The committee also took the Canadian International Development Agency to task for insisting “that it has a number of development projects underway in the province, but no one was able to show us.”

Beyond the lack of proof that Canada’s commitment was improving the lives of Afghans, the report noted that “life is clearly more perilous because we are there. That doesn’t mean that Canada shouldn’t be there…but it does mean that the ordinary citizen of Kandahar is living in a war zone that he or she wouldn’t be living in if NATO troops weren’t there.

“The combination of too many innocent lives being lost and too little development assistance coming through the pipeline contributes to making life bleak and dangerous.”

More Troops

While noting that “we cannot succeed in Afghanistan at the point of a bayonet,” the report said security for the population required more troops on the ground. “Some of our allies are doing a lot of saluting, but not much marching,” the report said.

“We don’t need F-18’s; we need boots on the ground,” Sen. Kenny told me, adding that some European allies are reluctant to give more help to the United States in Afghanistan because of objections to U.S. policies in Iraq and in the “war on terror.”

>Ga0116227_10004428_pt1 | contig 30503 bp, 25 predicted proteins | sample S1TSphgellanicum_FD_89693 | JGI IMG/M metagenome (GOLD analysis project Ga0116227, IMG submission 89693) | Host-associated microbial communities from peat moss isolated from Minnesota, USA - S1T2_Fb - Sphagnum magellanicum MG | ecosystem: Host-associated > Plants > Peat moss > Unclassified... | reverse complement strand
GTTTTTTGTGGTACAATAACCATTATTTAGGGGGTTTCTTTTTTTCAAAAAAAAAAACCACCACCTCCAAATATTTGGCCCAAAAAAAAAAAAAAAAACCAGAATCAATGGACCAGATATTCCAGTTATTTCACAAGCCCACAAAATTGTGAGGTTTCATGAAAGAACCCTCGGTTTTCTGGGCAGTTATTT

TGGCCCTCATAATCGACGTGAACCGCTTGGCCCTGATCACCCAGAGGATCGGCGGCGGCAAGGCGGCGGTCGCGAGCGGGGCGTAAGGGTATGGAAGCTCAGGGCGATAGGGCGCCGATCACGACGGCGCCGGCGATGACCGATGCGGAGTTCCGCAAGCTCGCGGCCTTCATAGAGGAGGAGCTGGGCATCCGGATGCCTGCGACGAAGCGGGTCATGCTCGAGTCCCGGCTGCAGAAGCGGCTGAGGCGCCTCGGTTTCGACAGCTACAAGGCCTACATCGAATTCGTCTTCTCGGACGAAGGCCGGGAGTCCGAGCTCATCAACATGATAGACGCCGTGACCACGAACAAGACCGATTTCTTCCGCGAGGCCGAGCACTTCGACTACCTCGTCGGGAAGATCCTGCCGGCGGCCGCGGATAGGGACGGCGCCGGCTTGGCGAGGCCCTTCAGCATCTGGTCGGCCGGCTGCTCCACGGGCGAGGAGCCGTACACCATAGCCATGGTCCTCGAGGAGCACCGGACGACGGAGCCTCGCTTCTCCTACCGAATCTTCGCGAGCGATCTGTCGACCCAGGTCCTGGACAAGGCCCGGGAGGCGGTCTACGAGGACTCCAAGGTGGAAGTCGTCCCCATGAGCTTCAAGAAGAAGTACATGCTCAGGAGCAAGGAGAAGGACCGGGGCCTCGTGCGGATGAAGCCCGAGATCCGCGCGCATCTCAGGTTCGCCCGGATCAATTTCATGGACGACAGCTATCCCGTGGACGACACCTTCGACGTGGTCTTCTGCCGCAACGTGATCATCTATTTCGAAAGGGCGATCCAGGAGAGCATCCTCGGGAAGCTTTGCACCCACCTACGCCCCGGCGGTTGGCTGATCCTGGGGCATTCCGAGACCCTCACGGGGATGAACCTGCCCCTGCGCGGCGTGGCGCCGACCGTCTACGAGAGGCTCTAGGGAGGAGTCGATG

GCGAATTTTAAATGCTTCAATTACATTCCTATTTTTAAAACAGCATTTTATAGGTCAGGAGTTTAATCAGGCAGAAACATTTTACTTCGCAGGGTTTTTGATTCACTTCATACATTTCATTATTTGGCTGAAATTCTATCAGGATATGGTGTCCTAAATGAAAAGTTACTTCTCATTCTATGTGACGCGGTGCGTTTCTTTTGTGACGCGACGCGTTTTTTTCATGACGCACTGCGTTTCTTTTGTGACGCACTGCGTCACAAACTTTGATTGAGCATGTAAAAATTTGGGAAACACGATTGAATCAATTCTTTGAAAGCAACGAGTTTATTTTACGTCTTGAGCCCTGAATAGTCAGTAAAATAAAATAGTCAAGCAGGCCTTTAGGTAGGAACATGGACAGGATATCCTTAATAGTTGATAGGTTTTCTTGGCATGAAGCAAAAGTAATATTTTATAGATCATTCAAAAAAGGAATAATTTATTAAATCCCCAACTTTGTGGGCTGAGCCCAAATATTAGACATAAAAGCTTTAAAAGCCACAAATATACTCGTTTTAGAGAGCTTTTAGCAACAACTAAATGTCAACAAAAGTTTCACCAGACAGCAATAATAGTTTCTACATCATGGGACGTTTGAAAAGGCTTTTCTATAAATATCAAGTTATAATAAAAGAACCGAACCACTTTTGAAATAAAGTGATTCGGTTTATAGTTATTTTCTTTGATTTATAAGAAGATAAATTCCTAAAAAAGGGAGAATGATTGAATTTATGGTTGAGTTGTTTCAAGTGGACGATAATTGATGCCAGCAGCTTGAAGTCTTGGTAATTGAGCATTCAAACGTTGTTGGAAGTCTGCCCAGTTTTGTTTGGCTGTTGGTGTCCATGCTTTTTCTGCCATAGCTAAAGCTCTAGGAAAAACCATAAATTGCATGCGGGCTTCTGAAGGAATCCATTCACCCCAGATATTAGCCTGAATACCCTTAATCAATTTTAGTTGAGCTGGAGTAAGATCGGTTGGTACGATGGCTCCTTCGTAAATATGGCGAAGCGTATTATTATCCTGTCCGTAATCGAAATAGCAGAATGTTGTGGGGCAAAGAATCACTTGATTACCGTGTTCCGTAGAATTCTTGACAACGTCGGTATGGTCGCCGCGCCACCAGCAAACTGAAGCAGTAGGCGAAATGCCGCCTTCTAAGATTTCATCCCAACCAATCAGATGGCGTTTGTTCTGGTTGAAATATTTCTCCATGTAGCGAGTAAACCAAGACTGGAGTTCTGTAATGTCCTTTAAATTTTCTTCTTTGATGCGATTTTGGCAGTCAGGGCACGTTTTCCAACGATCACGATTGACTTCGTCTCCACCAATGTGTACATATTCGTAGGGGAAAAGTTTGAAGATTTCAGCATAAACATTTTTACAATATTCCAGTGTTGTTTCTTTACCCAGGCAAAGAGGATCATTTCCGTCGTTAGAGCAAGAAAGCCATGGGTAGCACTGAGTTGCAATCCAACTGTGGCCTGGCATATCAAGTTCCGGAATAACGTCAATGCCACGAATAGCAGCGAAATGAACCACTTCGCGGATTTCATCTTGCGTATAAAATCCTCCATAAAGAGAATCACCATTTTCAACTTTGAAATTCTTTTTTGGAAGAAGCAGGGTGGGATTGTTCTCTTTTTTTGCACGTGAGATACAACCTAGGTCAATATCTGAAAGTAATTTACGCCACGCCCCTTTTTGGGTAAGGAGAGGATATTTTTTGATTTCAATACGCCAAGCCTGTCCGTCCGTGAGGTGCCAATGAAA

“Europe is getting back at the U.S. because of the failed Iraq policy and the loss of moral high ground because of Gitmo, renditions, etc.,” Kenny said.
The Canadian report faulted Germany and France for not supplying troops and more assistance. It also noted that after the Russians left Afghanistan in 1989, the United States “largely abandoned the Afghans” leaving them to the mercy of the Taliban.

Prime Minister Harper reacted to the critical report much the way President Bush responded to the bipartisan Iraq Study Group’s recommendations for a phased withdrawal from Iraq – Harper brushed the bad news aside and made clear he would push ahead with an escalation of the old policy.

Unlike Bush, however, Harper may have to face the voters in the near future. Asked if Afghanistan could be an election issue in the months ahead, Sen. Kenny responded, “It very well could.”

[To read the grim Canadian report, click here.]